Though Blue Shield is finding great success with Wellvolution, developing an in-house, enterprise-level wellness program isn’t the answer for every business. Unsurprisingly, a number of startups are working to cement their place in the emerging market of wellness gamification. One such start up, Keas, founded by Adam Bosworth of Google Health fame, already now boasts clients such as Pandora, Living Social and Pfizer. Keas’s value proposition hinges on research suggesting that employees who maintain better health, and are rewarded through their employer, are both happier and more productive.
In a nod to a trend occurring throughout U.S. healthcare, Keas provides employees with a gamification platform that aggregates data from sources like wearable devices to make their feedback more actionable and manageable. Keas users compete individually or in teams to complete daily challenges that they log or that their wearable devices record. Users participating as teams incur greater rewards, a feature that intrinsically promotes workplace collaboration.
Keas has also published some great data to supplement their platform. Their results include:
- Keas users access the platform an average of 10 times per month
- 85% of users say they will use Keas again
- Incapital, a Keas client, saw an average weight loss of 4.4lbs per user after 79% of their employees signed up for Keas
With platforms like Keas being used by 70 of the top 100 companies in the country, the question must be asked: why don’t we use wellness gamification with kids? According to the Centers for Disease Control and Prevention, 1 in every 3 child or adolescent in the U.S. is obese or overweight, and many will carry their conditions into adulthood. Given the large amount of children who play video games – an activity which burns very few calories – incorporating game mechanics into daily physical activities seems to make perfect sense.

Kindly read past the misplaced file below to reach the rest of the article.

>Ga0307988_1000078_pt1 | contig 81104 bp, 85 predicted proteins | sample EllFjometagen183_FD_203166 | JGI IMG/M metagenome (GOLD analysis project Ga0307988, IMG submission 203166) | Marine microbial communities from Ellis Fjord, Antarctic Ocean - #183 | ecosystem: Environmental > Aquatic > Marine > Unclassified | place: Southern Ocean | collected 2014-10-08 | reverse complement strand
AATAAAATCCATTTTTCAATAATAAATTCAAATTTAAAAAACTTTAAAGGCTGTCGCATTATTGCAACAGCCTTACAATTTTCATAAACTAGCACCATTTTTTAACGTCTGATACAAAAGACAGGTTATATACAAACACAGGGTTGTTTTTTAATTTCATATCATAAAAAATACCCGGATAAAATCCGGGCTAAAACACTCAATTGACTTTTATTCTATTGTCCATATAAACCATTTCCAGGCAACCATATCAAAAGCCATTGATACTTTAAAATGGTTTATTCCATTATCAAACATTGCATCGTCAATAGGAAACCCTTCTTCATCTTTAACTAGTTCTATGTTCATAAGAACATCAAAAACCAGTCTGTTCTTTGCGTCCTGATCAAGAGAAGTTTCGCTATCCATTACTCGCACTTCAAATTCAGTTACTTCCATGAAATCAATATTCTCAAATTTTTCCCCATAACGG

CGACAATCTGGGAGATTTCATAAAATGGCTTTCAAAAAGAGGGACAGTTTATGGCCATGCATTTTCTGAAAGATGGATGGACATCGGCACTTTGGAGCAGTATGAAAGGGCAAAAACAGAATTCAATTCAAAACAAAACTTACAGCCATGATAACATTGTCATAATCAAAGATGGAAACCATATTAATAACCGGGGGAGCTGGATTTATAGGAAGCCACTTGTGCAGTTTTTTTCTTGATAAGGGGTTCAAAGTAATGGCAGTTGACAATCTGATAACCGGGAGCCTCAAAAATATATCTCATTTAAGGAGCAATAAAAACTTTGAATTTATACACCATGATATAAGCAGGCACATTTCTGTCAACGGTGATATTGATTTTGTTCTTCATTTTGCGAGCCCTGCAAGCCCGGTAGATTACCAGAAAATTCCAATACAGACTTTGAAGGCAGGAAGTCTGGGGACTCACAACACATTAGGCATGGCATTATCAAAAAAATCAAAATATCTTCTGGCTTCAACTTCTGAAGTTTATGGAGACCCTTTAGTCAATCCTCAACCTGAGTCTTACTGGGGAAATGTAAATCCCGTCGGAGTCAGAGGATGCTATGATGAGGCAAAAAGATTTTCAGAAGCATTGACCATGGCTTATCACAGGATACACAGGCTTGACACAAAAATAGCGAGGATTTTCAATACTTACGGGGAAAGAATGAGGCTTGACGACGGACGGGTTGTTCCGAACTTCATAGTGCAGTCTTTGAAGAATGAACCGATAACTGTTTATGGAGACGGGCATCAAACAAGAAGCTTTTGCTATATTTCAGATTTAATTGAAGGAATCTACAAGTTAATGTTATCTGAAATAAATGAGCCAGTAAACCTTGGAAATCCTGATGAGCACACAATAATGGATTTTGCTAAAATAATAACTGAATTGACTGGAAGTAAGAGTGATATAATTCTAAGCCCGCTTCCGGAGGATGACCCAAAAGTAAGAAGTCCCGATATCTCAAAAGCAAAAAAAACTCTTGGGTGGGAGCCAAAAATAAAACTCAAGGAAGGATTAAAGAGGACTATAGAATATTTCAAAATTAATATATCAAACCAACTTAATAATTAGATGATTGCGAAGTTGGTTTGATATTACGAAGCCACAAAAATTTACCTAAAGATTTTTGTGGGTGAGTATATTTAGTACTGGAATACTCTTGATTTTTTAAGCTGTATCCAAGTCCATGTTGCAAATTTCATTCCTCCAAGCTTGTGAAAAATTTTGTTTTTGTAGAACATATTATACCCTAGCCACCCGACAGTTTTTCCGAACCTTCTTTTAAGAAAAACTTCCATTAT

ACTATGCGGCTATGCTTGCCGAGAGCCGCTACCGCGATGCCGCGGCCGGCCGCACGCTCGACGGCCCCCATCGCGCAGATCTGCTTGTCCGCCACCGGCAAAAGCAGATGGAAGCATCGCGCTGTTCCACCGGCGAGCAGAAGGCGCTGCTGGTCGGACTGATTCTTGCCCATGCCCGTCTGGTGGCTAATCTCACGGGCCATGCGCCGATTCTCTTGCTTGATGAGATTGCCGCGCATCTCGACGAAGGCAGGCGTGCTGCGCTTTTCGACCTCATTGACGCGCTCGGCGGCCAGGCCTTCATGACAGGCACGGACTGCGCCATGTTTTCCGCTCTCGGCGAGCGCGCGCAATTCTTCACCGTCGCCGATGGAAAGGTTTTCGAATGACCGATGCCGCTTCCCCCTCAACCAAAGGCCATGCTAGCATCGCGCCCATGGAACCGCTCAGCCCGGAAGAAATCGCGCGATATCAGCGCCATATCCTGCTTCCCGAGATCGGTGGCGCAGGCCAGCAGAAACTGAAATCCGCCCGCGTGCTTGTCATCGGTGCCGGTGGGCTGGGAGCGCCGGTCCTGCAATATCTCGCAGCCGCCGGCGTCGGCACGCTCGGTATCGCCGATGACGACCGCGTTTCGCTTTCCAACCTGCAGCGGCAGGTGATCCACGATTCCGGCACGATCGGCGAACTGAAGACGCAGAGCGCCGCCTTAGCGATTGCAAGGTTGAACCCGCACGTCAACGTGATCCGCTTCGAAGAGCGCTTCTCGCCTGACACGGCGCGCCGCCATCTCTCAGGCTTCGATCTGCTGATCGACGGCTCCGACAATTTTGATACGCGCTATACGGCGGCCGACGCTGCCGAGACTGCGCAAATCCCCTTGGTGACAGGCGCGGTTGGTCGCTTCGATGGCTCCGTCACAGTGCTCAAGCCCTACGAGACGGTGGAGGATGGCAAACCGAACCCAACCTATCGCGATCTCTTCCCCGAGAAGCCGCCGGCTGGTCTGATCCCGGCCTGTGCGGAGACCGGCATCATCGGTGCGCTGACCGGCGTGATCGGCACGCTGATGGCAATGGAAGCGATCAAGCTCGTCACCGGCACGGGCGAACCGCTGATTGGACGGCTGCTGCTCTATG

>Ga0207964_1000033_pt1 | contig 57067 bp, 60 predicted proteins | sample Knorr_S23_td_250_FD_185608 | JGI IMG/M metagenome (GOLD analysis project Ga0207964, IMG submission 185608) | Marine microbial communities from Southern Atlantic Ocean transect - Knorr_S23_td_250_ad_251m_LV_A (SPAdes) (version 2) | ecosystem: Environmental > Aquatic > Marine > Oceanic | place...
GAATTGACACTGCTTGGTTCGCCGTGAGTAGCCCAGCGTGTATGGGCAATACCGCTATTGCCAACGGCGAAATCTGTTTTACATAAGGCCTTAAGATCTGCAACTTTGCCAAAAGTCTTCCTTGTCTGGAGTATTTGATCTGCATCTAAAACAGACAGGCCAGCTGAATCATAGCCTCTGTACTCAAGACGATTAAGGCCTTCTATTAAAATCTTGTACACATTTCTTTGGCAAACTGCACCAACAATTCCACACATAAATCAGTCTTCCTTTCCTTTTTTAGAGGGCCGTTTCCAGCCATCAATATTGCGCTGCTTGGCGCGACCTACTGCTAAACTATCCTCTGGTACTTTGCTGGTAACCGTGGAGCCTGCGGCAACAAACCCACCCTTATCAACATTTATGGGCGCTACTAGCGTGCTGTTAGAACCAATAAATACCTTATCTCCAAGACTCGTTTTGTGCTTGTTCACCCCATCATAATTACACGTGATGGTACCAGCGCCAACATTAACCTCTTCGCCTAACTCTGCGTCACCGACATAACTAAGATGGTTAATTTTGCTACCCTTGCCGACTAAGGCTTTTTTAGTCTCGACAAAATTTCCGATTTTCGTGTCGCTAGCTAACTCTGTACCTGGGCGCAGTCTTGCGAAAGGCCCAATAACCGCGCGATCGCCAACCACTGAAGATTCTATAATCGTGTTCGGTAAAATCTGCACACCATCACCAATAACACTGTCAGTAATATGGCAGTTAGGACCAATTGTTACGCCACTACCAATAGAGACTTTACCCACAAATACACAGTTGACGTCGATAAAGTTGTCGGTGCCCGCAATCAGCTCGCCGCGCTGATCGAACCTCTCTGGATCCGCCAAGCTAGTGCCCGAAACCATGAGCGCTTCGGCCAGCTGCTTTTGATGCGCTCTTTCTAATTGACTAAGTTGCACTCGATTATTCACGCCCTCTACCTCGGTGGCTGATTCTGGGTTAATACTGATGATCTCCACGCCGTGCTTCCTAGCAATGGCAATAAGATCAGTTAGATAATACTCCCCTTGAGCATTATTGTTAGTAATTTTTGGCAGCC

In several schools around the country, that’s exactly what physical education departments have done. Referred to as “exergaming,” the practice of supplementing traditional physical activity with game elements is being tested in schools in California, Virginia and Delaware.
At California’s Sierra Vista Junior High, students can choose from a variety of games to play during their physical education period. Options include riding stationary bikes against digitally rendered backdrops, dancing in-sync to screen prompts from the arcade staple Dance Dance Revolution, and taking control of a Jackie Chan avatar that mimics the player’s movements.
While exergaming isn’t a perfect replacement for traditional physical activity, it does encourage kids to raise their heart rates and burn calories while maintaining a connection with entertainment. When Sierra Vista students were given the choice to opt out of exergaming, none did, which speaks to the undeniable appeal of games and their effectiveness at promoting repeat behavior. More research is needed before exergaming can be widely recommended, but early tests show favorable results in comparison to no physical activity at all.
As wellness programs continue to grow in reach and effectiveness, it appears so will the application of game elements. Know of any other gamified wellness programs? Let us know in the comments. Thinking of implementing one at your company? Check out our product selection tool.